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Hibiscus mutabilis

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Hibiscus mutabilis, also known as the Confederate rose, Dixie rosemallow, or the cotton rosemallow, is a plant noted for its showy flowers.

Confederate roses tend to be shrubby or treelike in zones 9 and 10, though it behaves more like a perennial further north. Flowers can be double or single and are Template:Convert in diameter; they open white or pink, and change to deep red by evening. The 'Rubra' variety has red flowers. Single blooming flowers are generally cup-shaped. Bloom season usually lasts from summer through fall. Propagation by cuttings root easiest in early spring, but cuttings can be taken at almost any time. When it does not freeze, the Confederate rose can reach heights of Template:Convert with a woody trunk; however, a much bushier plant Template:Convert high is more typical and provides more flowering. These plants have a very fast growth rate. The Confederate rose was at one time very common in the area of the Confederate States of America, which is how its common name was derived. It grows well in full sun or partial shade, and prefers rich, well-drained soil.<ref>William C. Welch: "Hardy Hibiscus", Texas A&M University</ref>

Changing colors of the flower during a day

Floral color change

Flowers are white in the morning, turning pink during noon and red in the evening of the same day. Under laboratory conditions, the color change of the petals was slower than that of flowers under outdoor conditions.<ref name=Wong>Template:Cite journal</ref> Temperature may be an important factor affecting the rate of colour change as white flowers kept in the refrigerator remain white until they are taken out to warm, whereupon they slowly turn pink.<ref>Template:Cite book</ref>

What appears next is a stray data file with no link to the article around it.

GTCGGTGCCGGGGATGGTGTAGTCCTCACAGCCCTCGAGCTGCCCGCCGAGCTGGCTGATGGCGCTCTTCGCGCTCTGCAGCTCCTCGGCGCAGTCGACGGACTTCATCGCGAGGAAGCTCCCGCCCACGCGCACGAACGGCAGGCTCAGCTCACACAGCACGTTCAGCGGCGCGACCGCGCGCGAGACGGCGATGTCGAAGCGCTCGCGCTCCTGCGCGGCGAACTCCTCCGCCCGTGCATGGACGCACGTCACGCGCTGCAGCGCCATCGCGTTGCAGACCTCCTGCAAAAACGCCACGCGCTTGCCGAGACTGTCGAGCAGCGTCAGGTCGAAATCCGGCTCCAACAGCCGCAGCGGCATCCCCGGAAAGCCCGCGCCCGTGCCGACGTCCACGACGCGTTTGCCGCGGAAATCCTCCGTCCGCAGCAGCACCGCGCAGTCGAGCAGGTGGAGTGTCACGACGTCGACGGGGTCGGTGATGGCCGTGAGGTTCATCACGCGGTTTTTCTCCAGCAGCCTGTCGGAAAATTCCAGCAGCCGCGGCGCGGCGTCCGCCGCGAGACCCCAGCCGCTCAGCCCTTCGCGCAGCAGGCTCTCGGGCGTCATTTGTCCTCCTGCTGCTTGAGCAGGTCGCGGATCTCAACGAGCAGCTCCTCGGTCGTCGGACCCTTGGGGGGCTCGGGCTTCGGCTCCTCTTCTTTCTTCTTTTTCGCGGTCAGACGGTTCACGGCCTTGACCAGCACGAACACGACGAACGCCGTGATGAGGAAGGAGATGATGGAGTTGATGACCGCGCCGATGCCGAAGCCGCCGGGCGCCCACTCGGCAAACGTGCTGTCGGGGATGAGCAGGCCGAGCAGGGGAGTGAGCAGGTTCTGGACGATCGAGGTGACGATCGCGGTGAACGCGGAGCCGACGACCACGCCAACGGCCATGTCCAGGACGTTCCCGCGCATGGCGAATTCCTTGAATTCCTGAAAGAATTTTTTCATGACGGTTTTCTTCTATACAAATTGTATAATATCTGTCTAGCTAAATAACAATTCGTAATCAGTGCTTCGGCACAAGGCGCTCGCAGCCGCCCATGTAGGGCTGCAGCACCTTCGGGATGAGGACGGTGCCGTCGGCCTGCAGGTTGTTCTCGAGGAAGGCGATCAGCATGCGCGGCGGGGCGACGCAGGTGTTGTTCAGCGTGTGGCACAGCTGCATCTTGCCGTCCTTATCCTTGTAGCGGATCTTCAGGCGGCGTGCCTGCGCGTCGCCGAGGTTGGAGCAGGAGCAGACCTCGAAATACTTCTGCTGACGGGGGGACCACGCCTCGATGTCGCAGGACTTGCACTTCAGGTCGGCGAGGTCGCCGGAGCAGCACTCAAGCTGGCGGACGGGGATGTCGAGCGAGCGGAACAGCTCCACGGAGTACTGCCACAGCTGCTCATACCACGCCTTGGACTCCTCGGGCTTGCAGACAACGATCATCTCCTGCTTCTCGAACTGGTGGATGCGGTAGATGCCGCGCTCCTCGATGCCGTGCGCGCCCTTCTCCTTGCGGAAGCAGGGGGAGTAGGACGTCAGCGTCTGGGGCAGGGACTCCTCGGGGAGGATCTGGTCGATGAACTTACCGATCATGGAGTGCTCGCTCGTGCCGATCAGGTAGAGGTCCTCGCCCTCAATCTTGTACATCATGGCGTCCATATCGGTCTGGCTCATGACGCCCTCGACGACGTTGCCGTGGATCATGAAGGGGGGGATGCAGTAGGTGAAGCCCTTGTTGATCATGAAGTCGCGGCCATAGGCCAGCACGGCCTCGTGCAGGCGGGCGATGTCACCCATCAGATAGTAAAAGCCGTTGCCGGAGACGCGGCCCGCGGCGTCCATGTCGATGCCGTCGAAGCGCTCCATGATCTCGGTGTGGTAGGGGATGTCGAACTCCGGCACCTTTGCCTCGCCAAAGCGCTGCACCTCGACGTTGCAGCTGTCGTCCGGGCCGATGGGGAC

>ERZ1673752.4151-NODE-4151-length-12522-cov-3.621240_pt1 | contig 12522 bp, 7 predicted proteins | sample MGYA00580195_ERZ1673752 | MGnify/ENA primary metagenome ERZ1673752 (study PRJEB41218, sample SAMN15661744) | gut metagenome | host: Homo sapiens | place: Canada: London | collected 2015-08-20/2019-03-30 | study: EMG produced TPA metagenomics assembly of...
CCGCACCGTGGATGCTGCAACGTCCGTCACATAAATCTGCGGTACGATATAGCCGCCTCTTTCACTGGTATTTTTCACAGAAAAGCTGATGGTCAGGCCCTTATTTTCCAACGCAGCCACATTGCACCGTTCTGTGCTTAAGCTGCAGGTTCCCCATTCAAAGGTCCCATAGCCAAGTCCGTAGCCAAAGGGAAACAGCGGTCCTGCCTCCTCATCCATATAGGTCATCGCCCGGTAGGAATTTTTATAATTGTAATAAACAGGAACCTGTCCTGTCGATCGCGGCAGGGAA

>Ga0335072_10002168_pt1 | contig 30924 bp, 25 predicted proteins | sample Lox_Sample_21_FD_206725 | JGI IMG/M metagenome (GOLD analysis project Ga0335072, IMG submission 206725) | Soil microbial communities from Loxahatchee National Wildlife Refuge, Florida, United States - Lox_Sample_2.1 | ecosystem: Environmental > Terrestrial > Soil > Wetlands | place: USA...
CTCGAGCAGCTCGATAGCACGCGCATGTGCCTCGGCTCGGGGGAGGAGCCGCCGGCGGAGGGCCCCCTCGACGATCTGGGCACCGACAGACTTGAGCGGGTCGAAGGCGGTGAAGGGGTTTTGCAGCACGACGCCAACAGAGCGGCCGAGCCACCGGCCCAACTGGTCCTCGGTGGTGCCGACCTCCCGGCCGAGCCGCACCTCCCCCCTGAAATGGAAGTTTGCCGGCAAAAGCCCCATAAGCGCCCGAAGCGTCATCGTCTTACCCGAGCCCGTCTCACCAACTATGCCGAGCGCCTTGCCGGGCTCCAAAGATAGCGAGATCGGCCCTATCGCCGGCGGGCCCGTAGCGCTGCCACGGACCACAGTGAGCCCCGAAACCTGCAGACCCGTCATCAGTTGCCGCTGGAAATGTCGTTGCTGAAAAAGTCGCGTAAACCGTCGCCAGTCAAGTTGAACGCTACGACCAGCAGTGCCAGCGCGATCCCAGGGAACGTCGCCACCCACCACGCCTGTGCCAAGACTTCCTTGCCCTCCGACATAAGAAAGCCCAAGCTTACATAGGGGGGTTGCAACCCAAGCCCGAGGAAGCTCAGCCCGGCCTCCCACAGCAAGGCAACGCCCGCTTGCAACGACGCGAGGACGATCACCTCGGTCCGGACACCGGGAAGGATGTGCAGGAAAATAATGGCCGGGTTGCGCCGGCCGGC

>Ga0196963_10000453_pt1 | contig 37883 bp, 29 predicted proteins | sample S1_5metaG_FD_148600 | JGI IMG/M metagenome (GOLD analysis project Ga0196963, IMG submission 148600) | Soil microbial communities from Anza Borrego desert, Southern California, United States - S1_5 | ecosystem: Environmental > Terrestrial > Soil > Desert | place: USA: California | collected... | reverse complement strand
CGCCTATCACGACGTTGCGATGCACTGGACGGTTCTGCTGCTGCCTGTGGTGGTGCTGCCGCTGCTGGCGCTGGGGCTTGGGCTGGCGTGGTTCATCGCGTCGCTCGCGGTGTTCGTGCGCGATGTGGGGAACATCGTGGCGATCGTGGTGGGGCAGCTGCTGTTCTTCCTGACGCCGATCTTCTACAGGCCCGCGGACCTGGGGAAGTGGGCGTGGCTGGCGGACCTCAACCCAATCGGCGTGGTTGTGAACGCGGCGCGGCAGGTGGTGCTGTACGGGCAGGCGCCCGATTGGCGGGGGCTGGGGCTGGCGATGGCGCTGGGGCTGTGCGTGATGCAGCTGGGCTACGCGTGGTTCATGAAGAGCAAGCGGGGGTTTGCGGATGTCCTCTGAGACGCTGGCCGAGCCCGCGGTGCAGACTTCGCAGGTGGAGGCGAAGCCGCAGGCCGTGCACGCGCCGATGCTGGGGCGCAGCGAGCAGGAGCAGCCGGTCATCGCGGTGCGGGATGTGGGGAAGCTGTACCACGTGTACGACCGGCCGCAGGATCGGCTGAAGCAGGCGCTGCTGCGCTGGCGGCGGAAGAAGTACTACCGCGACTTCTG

The red flowers remain on plants for several days before they abort.<ref name=Wong/> Weight of a single detached flower was Template:Convert when white, Template:Convert when pink and Template:Convert when red. Anthocyanin content of red flowers was three times that of pink flowers and eight times that of white flowers. There was a significant increase in phenolic content with color change. Overall ranking of antioxidant properties of H. mutabilis flowers was red > pink > white.

Subramanian and Nair postulated that anthocyanins in pink and red flowers of H. mutabilis are synthesized independently since there is no reduction in phenolic content.<ref>Template:Cite journal</ref> However, Lowry suggested that anthocyanins are formed through direct conversion from flavonols as they have structural similarities.<ref>Template:Cite journal</ref>

References

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